I recently wrote a blog entry for a client about how a company can make the best of an email mistake. The recommendation was to quickly send follow-up email offering customers a discount or benefit to make up for any inconvenience they may have experienced. The idea is not only to calm the minority who may have been affected by the mistake, but to make a good impression on the majority — particularly the ones who take advantage of the freebie or discount.
Now I’m wondering if a similar marketing mechanism might be applied when a site has an unscheduled or poorly timed outage.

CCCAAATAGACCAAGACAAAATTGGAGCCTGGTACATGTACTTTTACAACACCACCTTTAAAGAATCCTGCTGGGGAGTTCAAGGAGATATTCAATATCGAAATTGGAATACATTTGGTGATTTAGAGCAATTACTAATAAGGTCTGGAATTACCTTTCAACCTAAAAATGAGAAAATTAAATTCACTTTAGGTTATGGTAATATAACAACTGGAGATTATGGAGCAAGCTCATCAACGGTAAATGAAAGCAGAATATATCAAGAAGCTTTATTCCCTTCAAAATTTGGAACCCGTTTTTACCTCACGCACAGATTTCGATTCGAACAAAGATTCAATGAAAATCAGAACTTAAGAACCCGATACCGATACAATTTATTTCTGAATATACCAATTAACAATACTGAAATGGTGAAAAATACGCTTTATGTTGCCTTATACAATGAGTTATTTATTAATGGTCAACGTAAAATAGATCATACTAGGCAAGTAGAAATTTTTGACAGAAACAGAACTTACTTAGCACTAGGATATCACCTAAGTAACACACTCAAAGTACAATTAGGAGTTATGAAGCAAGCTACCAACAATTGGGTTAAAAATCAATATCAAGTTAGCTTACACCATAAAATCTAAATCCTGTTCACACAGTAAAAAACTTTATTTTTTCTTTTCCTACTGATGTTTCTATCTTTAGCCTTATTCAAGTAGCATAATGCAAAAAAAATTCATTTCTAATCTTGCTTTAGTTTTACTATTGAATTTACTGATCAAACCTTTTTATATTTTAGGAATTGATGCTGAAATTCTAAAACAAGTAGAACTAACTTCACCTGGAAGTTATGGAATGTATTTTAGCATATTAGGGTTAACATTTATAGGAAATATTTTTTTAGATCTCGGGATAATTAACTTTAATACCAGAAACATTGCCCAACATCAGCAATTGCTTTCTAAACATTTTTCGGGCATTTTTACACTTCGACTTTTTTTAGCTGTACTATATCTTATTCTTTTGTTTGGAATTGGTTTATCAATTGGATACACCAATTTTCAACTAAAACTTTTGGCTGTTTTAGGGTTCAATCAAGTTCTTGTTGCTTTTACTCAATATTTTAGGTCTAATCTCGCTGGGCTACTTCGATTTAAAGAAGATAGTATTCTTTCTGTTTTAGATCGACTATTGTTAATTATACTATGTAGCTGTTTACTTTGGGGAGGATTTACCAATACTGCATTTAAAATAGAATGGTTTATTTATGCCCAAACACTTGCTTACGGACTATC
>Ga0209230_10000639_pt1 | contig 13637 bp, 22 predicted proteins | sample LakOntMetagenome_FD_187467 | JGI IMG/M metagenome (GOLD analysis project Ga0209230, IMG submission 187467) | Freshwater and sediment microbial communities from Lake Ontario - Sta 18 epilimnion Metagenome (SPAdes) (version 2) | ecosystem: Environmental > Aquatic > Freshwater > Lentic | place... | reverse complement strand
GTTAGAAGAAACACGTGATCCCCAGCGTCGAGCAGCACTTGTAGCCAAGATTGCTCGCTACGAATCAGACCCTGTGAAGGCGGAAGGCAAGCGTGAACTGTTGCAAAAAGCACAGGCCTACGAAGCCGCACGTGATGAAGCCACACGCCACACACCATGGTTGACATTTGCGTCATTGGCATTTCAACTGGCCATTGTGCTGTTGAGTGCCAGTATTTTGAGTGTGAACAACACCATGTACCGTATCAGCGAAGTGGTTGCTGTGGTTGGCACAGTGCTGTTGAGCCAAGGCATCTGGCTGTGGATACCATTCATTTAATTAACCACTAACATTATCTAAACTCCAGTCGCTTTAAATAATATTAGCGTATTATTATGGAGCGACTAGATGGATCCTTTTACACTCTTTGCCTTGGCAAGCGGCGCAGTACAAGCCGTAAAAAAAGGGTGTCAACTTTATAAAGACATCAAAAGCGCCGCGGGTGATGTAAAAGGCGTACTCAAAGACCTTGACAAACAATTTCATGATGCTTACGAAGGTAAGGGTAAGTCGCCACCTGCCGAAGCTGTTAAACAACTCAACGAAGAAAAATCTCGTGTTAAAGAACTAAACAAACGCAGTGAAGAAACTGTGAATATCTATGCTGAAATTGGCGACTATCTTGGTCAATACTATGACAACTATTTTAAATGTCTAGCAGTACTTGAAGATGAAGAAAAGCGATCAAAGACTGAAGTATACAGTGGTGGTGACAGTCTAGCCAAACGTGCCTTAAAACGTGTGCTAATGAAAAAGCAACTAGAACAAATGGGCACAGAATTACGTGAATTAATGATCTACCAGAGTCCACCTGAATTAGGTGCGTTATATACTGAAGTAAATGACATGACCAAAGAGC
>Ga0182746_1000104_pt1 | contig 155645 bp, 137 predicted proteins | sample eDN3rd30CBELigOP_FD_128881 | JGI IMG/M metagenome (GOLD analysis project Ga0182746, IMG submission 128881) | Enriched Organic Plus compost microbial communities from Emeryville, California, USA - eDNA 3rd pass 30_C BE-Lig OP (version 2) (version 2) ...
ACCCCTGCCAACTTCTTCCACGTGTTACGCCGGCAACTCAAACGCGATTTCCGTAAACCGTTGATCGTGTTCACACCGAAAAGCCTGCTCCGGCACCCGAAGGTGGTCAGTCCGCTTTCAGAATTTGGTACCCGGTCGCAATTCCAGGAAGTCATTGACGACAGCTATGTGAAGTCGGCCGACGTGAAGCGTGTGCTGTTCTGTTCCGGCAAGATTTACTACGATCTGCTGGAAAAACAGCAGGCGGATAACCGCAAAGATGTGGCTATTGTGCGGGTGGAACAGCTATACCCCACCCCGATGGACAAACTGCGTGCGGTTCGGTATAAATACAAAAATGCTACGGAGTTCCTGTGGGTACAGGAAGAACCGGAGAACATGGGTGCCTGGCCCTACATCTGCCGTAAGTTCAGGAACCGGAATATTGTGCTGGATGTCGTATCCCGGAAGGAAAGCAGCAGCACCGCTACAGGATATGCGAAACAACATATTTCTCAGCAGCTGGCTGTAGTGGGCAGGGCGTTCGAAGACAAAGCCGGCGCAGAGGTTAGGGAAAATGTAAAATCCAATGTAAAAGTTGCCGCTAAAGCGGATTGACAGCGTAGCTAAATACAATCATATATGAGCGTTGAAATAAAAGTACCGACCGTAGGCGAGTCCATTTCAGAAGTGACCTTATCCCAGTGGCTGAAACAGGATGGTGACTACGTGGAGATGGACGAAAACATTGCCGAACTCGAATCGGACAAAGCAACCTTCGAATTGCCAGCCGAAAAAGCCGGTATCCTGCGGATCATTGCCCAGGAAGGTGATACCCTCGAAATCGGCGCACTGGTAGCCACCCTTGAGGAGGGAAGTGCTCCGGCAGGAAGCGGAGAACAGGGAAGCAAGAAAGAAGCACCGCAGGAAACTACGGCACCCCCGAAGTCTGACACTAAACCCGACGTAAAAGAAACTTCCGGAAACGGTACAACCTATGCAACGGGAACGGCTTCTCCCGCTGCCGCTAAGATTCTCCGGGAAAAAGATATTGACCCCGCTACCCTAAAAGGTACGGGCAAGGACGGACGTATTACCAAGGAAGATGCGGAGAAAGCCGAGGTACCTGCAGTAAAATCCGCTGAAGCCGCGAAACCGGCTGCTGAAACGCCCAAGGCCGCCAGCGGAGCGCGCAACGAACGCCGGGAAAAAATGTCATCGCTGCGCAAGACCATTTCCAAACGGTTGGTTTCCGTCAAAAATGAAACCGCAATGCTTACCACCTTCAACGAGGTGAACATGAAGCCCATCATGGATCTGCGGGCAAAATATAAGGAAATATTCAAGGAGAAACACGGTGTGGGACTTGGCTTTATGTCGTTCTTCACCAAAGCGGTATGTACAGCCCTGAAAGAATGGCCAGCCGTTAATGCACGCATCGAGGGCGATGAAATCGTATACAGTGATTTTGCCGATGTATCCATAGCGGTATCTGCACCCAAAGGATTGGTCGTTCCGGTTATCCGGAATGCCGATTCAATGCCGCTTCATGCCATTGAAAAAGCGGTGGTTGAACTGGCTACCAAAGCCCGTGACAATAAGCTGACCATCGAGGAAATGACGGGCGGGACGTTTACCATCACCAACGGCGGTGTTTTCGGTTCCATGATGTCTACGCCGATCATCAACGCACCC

Today I went to log in to my Linked In account and, for the first time, ran into their upgrade/maintenance page. The friendly tone of the writing, and the amusing image, really took the edge off my initial frustration. (A striking contrast with the curt maintenance notice at my bank’s website — which I seem to encounter one in every four times I try to log on.)
Imagine if Linked In had gone just one step more are said something like “Are you a Linked In member? Come back in a bit, log in to your account, and use this code to get a free 1-month upgrade to our premium account level. Thanks for your patience!”
Ooh, that would be nice.